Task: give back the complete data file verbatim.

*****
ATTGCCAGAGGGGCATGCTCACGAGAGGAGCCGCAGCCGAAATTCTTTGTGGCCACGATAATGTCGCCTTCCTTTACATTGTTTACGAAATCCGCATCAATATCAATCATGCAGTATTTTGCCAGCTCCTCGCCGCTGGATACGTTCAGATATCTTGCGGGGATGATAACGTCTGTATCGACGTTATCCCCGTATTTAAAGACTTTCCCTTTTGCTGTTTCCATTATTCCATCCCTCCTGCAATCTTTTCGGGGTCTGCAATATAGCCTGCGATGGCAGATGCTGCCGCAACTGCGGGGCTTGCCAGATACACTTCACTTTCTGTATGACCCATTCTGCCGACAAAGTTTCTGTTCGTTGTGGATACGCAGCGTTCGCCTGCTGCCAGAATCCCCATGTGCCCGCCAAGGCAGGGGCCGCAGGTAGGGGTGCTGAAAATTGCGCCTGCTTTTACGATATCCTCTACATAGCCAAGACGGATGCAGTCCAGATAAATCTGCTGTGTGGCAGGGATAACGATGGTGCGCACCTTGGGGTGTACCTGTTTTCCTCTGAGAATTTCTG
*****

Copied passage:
ATTGCCAGAGGGGCATGCTCACGAGAGGAGCCGCAGCCGAAATTCTTTGTGGCCACGATAATGTCGCCTTCCTTTACATTGTTTACGAAATCCGCATCAATATCAATCATGCAGTATTTTGCCAGCTCCTCGCCGCTGGATACGTTCAGATATCTTGCGGGGATGATAACGTCTGTATCGACGTTATCCCCGTATTTAAAGACTTTCCCTTTTGCTGTTTCCATTATTCCATCCCTCCTGCAATCTTTTCGGGGTCTGCAATATAGCCTGCGATGGCAGATGCTGCCGCAACTGCGGGGCTTGCCAGATACACTTCACTTTCTGTATGACCCATTCTGCCGACAAAGTTTCTGTTCGTTGTGGATACGCAGCGTTCGCCTGCTGCCAGAATCCCCATGTGCCCGCCAAGGCAGGGGCCGCAGGTAGGGGTGCTGAAAATTGCGCCTGCTTTTACGATATCCTCTACATAGCCAAGACGGATGCAGTCCAGATAAATCTGCTGTGTGGCAGGGATAACGATGGTGCGCACCTTGGGGTGTACCTGTTTTCCTCTGAGAATTTCTG